Complicating matters, Madera County base salaries diverge significantly on average from total compensation due to the county’s practice of offering “longevity pay,” according to Poythress. Mandated by negotiated contracts, longevity pay provides a salary bonus of 5 percent after 10 years satisfactory work, another 2.5 percent after five more years, and an additional 2.5 percent following yet five more years. In practice, longevity pay tends to upwardly skew the compensation for elected department heads above the median, he said.

County resident Rod Hessman commented to the board that “loyalty pay” has been done away with “in every industry he’s worked in” decades ago.

“By doing away with it, everyone was on an even keel, and most people don’t change jobs because by doing so they begin again at the bottom of the pay scale,” said Hessman, then interrupted by District 5 Supervisor Tom Wheeler, who said longevity pay was needed to attract and keep quality staff.

In response, Hessman said, “Even if they did, you could replace them with someone even better. Also, most people prefer cradle-to-grave employment. They don’t like to change jobs after five or 10 years.” He also questioned the efficiency of paying for costly compensation studies and then not implementing then due to insufficient funds.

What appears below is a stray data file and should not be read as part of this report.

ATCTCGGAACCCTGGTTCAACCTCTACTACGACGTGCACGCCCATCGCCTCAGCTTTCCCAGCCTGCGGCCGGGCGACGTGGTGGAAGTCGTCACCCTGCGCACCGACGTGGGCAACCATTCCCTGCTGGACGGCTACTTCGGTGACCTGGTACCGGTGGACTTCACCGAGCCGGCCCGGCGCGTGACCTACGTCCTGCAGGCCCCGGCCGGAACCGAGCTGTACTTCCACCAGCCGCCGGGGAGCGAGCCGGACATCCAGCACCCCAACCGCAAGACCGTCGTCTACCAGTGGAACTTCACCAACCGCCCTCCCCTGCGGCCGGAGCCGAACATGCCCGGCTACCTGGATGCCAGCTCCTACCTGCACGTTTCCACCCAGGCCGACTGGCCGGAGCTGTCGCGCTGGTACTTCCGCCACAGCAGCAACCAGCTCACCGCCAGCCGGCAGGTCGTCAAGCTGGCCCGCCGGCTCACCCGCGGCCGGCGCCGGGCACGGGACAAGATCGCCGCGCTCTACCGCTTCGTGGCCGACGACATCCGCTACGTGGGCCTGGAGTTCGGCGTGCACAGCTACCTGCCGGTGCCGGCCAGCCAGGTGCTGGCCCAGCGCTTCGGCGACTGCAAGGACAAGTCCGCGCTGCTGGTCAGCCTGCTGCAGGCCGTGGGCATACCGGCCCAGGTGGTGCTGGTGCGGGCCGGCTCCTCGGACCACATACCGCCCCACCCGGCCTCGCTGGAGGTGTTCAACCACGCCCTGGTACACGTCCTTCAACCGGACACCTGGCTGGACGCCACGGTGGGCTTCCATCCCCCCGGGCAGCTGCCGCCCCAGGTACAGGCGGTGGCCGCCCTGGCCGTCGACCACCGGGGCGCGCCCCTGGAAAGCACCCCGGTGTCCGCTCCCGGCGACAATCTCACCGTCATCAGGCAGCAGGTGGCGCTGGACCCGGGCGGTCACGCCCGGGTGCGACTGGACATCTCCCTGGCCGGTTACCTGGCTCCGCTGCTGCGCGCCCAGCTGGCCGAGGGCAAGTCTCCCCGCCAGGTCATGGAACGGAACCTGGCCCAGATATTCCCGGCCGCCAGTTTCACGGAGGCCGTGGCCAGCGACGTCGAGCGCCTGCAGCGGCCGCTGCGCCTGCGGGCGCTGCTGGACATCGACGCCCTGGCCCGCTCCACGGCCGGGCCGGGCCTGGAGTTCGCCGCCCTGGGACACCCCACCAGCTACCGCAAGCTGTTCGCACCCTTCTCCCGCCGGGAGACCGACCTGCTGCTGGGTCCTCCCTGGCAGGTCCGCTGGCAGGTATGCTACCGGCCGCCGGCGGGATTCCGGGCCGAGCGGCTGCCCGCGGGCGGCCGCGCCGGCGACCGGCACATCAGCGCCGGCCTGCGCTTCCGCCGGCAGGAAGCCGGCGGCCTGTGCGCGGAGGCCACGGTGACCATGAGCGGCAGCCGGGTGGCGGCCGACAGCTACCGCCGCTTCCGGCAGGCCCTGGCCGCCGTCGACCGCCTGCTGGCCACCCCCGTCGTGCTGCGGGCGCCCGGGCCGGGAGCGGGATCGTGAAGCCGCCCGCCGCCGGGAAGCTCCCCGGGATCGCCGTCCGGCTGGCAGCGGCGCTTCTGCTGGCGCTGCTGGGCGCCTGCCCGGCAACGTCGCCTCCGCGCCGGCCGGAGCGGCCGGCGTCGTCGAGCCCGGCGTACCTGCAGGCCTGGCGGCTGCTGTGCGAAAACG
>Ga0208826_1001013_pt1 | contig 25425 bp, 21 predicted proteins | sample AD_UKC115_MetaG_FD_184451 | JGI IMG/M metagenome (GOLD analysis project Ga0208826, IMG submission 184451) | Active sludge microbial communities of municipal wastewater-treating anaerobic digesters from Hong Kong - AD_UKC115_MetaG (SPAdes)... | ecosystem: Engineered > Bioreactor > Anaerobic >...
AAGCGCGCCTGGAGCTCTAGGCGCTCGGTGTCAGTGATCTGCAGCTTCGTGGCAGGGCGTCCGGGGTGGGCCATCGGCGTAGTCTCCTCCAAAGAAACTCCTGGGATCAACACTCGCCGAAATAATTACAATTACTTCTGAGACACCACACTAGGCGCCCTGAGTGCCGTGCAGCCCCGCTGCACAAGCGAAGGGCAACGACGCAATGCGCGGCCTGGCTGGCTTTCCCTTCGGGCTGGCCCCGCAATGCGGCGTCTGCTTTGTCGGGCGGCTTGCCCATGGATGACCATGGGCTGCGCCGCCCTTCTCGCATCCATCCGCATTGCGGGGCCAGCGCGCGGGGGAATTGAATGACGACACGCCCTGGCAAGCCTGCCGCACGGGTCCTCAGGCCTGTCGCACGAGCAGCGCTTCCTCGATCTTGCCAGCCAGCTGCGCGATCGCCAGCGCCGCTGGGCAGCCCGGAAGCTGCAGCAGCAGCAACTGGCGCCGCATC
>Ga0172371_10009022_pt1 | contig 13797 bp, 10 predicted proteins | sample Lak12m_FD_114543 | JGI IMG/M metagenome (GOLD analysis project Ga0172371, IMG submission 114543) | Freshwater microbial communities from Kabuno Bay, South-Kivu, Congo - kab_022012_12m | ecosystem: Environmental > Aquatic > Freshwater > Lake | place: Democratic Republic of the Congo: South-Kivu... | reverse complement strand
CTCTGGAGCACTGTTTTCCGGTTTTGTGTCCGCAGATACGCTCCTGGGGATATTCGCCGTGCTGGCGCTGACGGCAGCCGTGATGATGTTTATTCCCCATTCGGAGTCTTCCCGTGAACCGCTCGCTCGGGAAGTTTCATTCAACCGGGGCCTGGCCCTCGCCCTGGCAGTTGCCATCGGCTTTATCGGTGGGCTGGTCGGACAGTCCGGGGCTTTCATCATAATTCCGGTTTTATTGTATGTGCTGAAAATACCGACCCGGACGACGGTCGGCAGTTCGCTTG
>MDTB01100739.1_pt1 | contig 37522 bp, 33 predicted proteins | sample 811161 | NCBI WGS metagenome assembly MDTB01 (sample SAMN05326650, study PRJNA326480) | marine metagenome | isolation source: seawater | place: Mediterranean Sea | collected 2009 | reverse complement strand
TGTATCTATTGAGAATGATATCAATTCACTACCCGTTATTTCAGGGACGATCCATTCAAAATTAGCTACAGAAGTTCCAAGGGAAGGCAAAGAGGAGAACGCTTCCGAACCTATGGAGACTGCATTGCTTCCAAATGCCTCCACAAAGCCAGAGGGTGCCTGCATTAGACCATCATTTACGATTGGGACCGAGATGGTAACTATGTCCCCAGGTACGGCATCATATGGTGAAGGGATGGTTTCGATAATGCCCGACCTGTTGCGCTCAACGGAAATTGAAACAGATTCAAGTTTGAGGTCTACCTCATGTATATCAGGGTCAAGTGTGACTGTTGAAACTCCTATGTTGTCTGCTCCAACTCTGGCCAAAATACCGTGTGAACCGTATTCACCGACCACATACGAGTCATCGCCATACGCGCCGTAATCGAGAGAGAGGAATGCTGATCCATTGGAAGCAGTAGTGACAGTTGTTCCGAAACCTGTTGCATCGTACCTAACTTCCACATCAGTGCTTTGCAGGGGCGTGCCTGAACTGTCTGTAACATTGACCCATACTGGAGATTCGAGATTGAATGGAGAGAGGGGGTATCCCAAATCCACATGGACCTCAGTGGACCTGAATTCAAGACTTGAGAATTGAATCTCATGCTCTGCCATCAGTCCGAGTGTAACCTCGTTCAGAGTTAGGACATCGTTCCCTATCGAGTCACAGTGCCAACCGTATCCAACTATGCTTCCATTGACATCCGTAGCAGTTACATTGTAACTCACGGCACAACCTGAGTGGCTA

Poythress concluded his argument against the adjustment by highlighting “the mere fact that what we’re getting paid doesn’t seem to be a significant barrier for us to run for re-election. Apparently we’re happy with what we’re getting paid, or we haven’t had to go out and find other employment because what we’re getting paid as county supervisors is not enough money.”

Frazier later noted he did have another job.

Supervisors currently make between $80 to $84 thousand annually, plus an additional $500 per month for the chairman of the board.

If the board approves its own salary adjustment Dec. 4, it would not take effect until 60 days after final adoption of the ordinance, according to Adrienne Calip, the county’s deputy chief administrative officer.

The practice of setting county supervisor wages as a percentage of a judge’s salary is common but not a universal practice for the politically sensitive issue of pay increases for elected officials. For example, citizen commissions set pay for the governor, state legislators and other elected officials in California and Washington. Likewise, an independent commission fixes salaries of Snohomish County, Washington, elected officials every two years.

Having pay adjustments or raises take effect during an elected official’s term — as is done in Madera County — is also not a universal practice in U.S. government. The 27th Constitutional Amendment requires that any pay adjustment Congress votes for itself does not take effect until after the next election. Since the passage of the 1992 amendment, the rise of congressional pay has slowed significantly.